Babies could be weaned on peanuts from as early as four months of age to reduce peanut allergies, researchers leading a new study have suggested.
Researchers from King’s College London and the University of Southampton showed that weaning babies on smooth peanut butter and other suitable peanut snacks before they reached six months of age could reduce peanut allergies by 77%.
The new study published in the Journal of Allergy and Clinical Immunology Now identified a ‘window of opportunity’ between four and six months of age, depending on the child’s health.
The findings have provided evidence for recommendations in recent North American and European allergy guidelines, which now recommend introducing peanut products early for all infants.
Peanut allergy has seen a three-fold increase in recent decades, affecting around one in 50 children in the UK. Most peanut allergies have already developed by the time a child turns one year of age. Children with severe eczema and egg allergy and those of non-white ethnicity are also more likely to be affected.
Previous research by the team at King’s College showed that weaning babies on peanut products could decrease the incidence of allergies, but this new study has helped identify the time at which it is optimal to wean babies onto peanuts and how to reverse the allergy trend effectively.
Using data from the Enquiring About Tolerance (EAT) and Learning Early About Peanut Allergy (LEAP) randomised-controlled trials, studies led by King’s College London in collaboration with Guy’s and St Thomas’ NHS Foundation Trust, as well as the Peanut Allergy Sensitisation observational study, the researchers analysed information from over 2000 children, some of whom were at high risk and others at low risk of developing peanut allergy.
The findings show that introducing peanut products into all babies’ diets by six months could reduce peanut allergy by up to 77%. Waiting to introduce peanut products until 12 months of age would lead to only a 33% reduction in allergies. For children with severe eczema, the analysis suggests peanuts are best introduced at four months.
The most significant benefits are achieved if the whole population is targeted, and targeting only the highest-risk infants with severe eczema reduces the population disease burden by only 4.6%. The greatest reductions in peanut allergy were seen when the intervention targeted the larger but lower-risk groups. This is thought to be because most allergies occur in many babies without any known risk factors.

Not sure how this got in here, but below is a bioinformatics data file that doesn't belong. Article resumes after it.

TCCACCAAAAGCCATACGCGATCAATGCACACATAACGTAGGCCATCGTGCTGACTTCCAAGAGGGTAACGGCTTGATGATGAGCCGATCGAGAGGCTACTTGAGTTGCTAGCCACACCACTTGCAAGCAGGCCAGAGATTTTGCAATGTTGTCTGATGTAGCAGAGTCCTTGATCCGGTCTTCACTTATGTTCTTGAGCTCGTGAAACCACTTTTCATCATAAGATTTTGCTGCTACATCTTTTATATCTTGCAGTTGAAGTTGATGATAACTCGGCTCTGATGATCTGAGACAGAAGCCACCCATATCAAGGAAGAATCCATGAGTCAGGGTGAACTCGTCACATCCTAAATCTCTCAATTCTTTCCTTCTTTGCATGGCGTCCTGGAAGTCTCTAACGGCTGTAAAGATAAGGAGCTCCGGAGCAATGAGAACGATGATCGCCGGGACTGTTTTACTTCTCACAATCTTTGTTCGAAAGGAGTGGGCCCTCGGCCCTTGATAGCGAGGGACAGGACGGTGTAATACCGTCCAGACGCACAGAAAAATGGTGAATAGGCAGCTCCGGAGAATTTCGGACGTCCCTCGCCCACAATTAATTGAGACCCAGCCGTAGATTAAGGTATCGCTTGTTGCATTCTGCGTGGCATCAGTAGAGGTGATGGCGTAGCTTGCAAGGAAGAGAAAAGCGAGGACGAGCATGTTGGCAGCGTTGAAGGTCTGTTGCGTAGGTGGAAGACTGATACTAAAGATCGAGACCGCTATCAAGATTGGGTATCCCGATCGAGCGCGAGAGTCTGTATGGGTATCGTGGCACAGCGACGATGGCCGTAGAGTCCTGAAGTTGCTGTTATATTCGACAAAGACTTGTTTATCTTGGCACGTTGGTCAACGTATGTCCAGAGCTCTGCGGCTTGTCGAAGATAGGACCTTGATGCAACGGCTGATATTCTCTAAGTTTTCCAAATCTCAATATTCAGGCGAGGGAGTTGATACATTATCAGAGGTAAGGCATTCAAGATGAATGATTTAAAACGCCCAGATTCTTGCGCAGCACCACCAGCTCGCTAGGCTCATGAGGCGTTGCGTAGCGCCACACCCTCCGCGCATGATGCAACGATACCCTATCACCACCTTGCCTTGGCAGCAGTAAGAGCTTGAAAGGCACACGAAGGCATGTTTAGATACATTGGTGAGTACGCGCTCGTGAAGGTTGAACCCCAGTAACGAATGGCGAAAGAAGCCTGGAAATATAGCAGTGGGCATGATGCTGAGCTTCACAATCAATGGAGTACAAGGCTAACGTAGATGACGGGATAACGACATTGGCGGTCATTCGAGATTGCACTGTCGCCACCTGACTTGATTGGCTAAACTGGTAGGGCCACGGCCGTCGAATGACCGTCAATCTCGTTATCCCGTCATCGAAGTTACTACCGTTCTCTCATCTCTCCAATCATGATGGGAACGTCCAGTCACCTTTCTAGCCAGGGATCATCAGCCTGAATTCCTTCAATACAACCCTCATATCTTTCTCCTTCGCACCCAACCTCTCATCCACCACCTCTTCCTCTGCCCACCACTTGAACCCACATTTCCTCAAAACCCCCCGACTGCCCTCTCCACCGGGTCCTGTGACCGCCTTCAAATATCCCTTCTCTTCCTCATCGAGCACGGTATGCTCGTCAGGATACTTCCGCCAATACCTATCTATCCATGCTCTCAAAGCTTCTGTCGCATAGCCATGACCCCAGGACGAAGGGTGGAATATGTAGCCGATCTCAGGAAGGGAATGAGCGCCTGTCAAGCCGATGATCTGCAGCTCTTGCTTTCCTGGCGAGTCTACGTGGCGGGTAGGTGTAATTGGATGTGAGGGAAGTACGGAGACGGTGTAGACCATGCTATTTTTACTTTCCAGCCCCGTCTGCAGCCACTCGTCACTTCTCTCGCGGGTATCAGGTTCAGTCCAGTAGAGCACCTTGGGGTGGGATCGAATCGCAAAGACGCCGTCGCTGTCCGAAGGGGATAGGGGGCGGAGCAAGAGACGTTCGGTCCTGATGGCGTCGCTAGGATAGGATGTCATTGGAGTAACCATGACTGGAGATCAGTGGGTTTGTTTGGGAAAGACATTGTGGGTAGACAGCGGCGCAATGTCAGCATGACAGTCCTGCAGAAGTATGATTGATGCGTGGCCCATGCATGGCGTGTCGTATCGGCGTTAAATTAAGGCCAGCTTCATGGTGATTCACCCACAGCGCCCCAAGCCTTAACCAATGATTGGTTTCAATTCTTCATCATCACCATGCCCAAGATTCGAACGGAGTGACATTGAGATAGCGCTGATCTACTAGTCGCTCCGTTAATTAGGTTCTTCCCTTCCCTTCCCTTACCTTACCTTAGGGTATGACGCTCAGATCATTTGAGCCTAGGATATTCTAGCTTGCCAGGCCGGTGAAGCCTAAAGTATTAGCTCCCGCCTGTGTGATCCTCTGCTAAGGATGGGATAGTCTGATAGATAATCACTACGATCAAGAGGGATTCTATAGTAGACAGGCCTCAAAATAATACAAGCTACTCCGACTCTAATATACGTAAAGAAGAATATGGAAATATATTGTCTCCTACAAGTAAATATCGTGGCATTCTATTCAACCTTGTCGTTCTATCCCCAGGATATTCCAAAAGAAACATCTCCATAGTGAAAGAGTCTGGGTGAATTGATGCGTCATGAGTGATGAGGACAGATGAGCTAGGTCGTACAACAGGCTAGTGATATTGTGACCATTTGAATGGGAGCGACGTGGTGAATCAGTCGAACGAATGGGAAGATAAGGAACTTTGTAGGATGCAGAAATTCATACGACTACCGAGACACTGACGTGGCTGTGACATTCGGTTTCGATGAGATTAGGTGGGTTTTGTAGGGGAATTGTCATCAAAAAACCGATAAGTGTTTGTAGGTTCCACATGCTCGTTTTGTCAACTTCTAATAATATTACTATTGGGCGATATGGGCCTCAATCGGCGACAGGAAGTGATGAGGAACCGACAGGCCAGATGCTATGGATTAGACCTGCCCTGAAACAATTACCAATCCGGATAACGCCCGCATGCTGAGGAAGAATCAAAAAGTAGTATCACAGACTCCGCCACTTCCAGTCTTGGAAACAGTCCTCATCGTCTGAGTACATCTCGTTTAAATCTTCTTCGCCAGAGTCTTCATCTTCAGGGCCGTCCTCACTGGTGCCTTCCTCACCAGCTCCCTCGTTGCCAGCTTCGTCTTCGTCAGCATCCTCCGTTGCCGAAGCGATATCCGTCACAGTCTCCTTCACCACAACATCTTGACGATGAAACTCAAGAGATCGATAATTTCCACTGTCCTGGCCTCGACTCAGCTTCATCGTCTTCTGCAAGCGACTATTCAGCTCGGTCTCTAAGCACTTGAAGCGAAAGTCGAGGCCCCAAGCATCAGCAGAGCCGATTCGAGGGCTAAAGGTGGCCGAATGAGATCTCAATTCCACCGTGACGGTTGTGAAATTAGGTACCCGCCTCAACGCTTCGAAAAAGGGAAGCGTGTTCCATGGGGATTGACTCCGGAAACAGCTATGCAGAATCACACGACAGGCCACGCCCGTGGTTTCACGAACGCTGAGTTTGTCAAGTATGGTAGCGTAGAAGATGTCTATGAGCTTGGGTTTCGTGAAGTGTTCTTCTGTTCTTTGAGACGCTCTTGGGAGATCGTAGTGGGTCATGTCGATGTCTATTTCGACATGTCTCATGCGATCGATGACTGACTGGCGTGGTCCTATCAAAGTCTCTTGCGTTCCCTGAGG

Professor Gideon Lack, from King’s College and Guy’s and St Thomas’ NHS Foundation Trust, said: ‘There is a narrow window of opportunity to prevent an allergy from developing. Introducing peanut products at four to six months of age could substantially reduce the number of children developing peanut allergy.’
The researchers advise that the early introduction of peanuts to the whole population, including those infants who are at higher risk of allergy ‘requires considerable education of health care professionals and families,’ which should include help with weaning strategies to address families’ concerns. Parents also need support in determining whether their baby is ready for solids and support in choosing appropriate peanut products. The researchers state that ‘it is critical that education stresses the need to introduce peanut products such as a peanut butter or peanut puffs—not the whole nut,’ which could be a choking hazard.
The estimated reduction in peanut allergy was shown to reduce with every month of delayed introduction and the benefits of introducing peanut products into babies’ diets decrease as they get older.
Graham Roberts, a professor of paediatric allergy from the University of Southampton, added: ‘Over several decades, the deliberate avoidance of peanut has understandably led to parental fear of early introduction. This latest evidence shows that applying simple, low-cost, safe interventions to the whole population could be an effective preventive public health strategy that would deliver vast benefits for future generations.’